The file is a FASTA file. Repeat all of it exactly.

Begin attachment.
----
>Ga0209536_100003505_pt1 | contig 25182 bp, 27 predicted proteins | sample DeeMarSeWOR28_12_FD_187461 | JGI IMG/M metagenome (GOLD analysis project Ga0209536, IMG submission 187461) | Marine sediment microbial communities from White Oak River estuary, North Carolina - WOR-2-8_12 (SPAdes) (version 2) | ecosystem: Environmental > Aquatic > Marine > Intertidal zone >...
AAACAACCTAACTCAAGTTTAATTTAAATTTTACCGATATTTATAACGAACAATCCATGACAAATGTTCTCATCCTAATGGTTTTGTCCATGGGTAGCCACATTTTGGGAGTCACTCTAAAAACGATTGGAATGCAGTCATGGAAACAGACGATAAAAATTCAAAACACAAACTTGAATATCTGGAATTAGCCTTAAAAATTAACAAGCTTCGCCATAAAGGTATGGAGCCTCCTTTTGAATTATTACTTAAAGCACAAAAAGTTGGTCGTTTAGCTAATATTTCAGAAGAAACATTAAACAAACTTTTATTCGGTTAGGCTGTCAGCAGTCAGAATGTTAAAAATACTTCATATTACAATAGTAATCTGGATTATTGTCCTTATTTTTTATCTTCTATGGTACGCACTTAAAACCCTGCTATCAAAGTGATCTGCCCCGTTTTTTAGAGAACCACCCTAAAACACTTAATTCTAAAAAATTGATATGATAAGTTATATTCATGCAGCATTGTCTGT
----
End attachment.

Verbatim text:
>Ga0209536_100003505_pt1 | contig 25182 bp, 27 predicted proteins | sample DeeMarSeWOR28_12_FD_187461 | JGI IMG/M metagenome (GOLD analysis project Ga0209536, IMG submission 187461) | Marine sediment microbial communities from White Oak River estuary, North Carolina - WOR-2-8_12 (SPAdes) (version 2) | ecosystem: Environmental > Aquatic > Marine > Intertidal zone >...
AAACAACCTAACTCAAGTTTAATTTAAATTTTACCGATATTTATAACGAACAATCCATGACAAATGTTCTCATCCTAATGGTTTTGTCCATGGGTAGCCACATTTTGGGAGTCACTCTAAAAACGATTGGAATGCAGTCATGGAAACAGACGATAAAAATTCAAAACACAAACTTGAATATCTGGAATTAGCCTTAAAAATTAACAAGCTTCGCCATAAAGGTATGGAGCCTCCTTTTGAATTATTACTTAAAGCACAAAAAGTTGGTCGTTTAGCTAATATTTCAGAAGAAACATTAAACAAACTTTTATTCGGTTAGGCTGTCAGCAGTCAGAATGTTAAAAATACTTCATATTACAATAGTAATCTGGATTATTGTCCTTATTTTTTATCTTCTATGGTACGCACTTAAAACCCTGCTATCAAAGTGATCTGCCCCGTTTTTTAGAGAACCACCCTAAAACACTTAATTCTAAAAAATTGATATGATAAGTTATATTCATGCAGCATTGTCTGT